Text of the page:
cami-sew-along-muslin-adjustments-sewing-pattern-33.To shorten the bodice, bring the pieces over each other and paste.

4.Remember to report the change you made to the front bodice to the back pattern pice as well. The last button mark is going to move as well: move it up or down respecting the space between each button mark.


cami-sew-along-muslin-adjustments-sewing-pattern-41.Draw the seam allowance line around the armhole (1,5 cm or 5/8″).

cami-sew-along-muslin-adjustments-sewing-pattern-52.Draw the other seam allowance line at the shoulder (black). Join the shoulder center to the armhole line: red line.

cami-sew-along-muslin-adjustments-sewing-pattern-63.Draw a line from the shoulder angle to the red line.

cami-sew-along-muslin-adjustments-sewing-pattern-74.Cut the red lines making sure not to cut the black line. You now have a pivot point.

cami-sew-along-muslin-adjustments-sewing-pattern-8cami-sew-along-muslin-adjustments-sewing-pattern-95.To widen the shoulder, add the desired ease and paste over a piece of paper. To narrow the shoulder, bring the pattern pieces over and paste. Report changes on the back pattern piece.


cami-sew-along-muslin-adjustments-sewing-pattern-101.Draw the bust apex about 2 cm (0,8″) above the dart point.

cami-sew-along-muslin-adjustments-sewing-pattern-122.Draw 2 lines (in red) from the bust apex: one going to the middle of the dart legs and the other one  going to the armhole (I joined mine to the triangle mark).

cami-sew-along-muslin-adjustments-sewing-pattern-133.Draw a line (in green) parallel to the lengthen/shorten line if you have made it (if not, parallel to the 2f cutting line).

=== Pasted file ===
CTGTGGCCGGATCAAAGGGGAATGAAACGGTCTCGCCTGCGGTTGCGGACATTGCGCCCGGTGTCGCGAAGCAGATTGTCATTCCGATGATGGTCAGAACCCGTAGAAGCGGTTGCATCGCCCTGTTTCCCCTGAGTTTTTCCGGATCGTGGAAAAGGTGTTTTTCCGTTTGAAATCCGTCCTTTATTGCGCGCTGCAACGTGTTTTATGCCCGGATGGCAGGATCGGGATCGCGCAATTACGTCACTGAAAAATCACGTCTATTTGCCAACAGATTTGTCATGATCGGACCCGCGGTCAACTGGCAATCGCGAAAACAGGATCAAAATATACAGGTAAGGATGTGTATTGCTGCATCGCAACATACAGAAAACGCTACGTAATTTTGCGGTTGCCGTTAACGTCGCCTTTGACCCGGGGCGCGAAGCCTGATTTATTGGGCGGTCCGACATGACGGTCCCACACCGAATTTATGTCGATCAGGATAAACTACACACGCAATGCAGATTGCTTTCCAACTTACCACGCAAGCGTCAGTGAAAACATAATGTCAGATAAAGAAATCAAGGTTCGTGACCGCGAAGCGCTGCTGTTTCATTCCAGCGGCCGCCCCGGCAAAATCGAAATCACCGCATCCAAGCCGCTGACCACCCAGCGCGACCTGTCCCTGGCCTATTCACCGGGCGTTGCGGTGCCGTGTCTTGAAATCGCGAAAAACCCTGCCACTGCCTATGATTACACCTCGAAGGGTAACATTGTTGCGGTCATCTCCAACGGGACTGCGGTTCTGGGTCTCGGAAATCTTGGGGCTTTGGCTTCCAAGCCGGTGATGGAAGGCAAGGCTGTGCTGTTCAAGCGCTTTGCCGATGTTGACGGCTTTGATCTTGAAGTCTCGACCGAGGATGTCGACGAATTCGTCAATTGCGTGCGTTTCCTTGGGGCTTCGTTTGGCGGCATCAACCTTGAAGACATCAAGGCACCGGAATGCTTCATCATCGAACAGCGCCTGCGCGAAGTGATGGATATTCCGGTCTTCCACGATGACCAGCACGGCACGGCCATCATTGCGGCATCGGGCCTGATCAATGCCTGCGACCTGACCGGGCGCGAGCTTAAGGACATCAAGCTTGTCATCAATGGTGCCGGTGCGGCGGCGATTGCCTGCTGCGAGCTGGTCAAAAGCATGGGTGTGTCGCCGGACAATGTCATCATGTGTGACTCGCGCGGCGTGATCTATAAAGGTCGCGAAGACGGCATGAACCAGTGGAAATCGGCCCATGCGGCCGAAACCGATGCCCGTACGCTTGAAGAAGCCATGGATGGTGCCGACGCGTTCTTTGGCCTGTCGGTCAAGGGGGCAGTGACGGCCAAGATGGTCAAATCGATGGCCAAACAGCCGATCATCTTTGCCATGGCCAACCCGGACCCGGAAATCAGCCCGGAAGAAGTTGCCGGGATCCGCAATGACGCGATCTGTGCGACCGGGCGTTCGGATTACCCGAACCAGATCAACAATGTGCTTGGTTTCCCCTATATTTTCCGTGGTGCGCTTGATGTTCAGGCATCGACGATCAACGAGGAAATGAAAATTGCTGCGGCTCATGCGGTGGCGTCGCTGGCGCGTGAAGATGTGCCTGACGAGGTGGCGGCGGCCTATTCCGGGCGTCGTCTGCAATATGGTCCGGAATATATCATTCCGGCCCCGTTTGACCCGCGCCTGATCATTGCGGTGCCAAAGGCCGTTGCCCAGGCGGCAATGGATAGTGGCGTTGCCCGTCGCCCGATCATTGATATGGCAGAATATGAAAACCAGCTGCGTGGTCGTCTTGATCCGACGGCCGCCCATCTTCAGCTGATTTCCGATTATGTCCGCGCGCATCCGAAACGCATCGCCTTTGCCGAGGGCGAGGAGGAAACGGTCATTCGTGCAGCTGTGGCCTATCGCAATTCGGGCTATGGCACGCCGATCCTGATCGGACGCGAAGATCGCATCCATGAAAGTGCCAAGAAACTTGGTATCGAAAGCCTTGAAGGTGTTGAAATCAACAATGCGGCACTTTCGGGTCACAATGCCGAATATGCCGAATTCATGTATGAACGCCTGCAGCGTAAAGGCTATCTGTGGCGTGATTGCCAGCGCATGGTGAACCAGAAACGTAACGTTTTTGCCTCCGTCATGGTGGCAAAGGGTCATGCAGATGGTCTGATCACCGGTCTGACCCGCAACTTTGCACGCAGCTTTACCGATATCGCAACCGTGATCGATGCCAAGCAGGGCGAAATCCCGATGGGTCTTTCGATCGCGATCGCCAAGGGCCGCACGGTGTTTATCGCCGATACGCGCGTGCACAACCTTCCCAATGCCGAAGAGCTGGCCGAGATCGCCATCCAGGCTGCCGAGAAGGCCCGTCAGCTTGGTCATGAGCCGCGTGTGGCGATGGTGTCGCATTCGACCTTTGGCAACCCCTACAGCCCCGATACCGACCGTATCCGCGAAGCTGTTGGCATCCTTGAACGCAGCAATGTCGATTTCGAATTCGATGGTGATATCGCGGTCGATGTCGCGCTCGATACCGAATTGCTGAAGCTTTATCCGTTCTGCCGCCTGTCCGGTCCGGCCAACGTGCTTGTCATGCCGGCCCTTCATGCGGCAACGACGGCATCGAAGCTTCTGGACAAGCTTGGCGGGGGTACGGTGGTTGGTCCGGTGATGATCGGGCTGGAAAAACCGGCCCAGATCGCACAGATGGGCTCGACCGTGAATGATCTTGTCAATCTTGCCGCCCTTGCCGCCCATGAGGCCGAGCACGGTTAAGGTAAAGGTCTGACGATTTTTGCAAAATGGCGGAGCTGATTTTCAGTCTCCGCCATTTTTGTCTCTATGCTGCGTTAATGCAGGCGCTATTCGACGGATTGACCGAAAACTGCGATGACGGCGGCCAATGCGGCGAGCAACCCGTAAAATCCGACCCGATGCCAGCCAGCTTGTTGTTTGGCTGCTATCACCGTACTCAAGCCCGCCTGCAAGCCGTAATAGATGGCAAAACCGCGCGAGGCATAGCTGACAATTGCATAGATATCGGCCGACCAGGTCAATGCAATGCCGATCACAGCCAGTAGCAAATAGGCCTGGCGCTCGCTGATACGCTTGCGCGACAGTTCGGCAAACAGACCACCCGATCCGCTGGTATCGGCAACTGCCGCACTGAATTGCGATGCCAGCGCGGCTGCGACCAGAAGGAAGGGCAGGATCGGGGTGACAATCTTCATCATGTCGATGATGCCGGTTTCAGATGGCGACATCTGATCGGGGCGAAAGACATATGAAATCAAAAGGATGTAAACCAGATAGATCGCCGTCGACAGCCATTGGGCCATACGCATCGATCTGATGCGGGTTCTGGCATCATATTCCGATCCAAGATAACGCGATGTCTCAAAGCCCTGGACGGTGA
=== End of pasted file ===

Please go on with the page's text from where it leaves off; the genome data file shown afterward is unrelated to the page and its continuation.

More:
cami-sew-along-muslin-adjustments-sewing-pattern-154.Cut the red line up to the black armhole line.

cami-sew-along-muslin-adjustments-sewing-pattern-165.Cut the green line leaving it attached by 1 cm (3/8″) approx.

cami-sew-along-muslin-adjustments-sewing-pattern-17cami-sew-along-muslin-adjustments-sewing-pattern-186.Cut along the lengthen/shorten line to the red line. To make a Full Bust Adjustment, add the desired ease and match the pattern pieces. Paste them on paper and redraw the lines.

To make a Small Bust Adjusment, remove the needed ease, paste together and redraw the lines.

Remember to apply the changes to the back pattern piece and move the last button mark.


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Let’s begin the Camí dress Sew-Along with the fabric selection.
The pattern specifies that you choose among cotton poplin, cotton sateen, linen, chambray, a cotton-silk blend or even a lightweight wool blend.
When buying your fabric, you should take into account the following points:
  • Are you going to make the short or 3/4 length sleeves? For the short sleeves version, a lighter fabric might be more appropriate for the warm weather and easier to pair with a cardigan later. If you intent to make the 3/4 sleeves, what about a chambray or flanel version to make the transition into the colder months.